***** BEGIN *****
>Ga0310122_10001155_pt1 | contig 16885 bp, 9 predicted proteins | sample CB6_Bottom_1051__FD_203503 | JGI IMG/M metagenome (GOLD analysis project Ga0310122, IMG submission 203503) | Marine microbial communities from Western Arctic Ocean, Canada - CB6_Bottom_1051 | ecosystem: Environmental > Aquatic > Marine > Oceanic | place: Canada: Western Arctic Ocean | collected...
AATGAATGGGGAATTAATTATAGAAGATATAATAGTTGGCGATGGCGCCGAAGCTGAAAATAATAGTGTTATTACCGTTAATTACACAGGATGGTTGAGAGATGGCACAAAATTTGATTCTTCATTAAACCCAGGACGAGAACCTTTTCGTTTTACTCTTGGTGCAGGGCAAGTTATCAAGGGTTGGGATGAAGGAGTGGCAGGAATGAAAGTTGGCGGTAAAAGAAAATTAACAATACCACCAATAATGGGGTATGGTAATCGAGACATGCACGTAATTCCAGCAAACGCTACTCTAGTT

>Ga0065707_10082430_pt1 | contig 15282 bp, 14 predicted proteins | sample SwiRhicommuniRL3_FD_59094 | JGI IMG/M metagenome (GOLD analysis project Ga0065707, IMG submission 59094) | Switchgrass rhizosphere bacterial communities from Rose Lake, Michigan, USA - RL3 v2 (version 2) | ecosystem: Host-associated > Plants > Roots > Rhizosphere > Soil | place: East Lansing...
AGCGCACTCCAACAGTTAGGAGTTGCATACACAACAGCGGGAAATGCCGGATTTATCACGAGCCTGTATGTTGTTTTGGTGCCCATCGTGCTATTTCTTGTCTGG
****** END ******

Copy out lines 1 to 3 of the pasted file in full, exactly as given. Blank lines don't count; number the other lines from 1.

>Ga0310122_10001155_pt1 | contig 16885 bp, 9 predicted proteins | sample CB6_Bottom_1051__FD_203503 | JGI IMG/M metagenome (GOLD analysis project Ga0310122, IMG submission 203503) | Marine microbial communities from Western Arctic Ocean, Canada - CB6_Bottom_1051 | ecosystem: Environmental > Aquatic > Marine > Oceanic | place: Canada: Western Arctic Ocean | collected...
AATGAATGGGGAATTAATTATAGAAGATATAATAGTTGGCGATGGCGCCGAAGCTGAAAATAATAGTGTTATTACCGTTAATTACACAGGATGGTTGAGAGATGGCACAAAATTTGATTCTTCATTAAACCCAGGACGAGAACCTTTTCGTTTTACTCTTGGTGCAGGGCAAGTTATCAAGGGTTGGGATGAAGGAGTGGCAGGAATGAAAGTTGGCGGTAAAAGAAAATTAACAATACCACCAATAATGGGGTATGGTAATCGAGACATGCACGTAATTCCAGCAAACGCTACTCTAGTT

>Ga0065707_10082430_pt1 | contig 15282 bp, 14 predicted proteins | sample SwiRhicommuniRL3_FD_59094 | JGI IMG/M metagenome (GOLD analysis project Ga0065707, IMG submission 59094) | Switchgrass rhizosphere bacterial communities from Rose Lake, Michigan, USA - RL3 v2 (version 2) | ecosystem: Host-associated > Plants > Roots > Rhizosphere > Soil | place: East Lansing...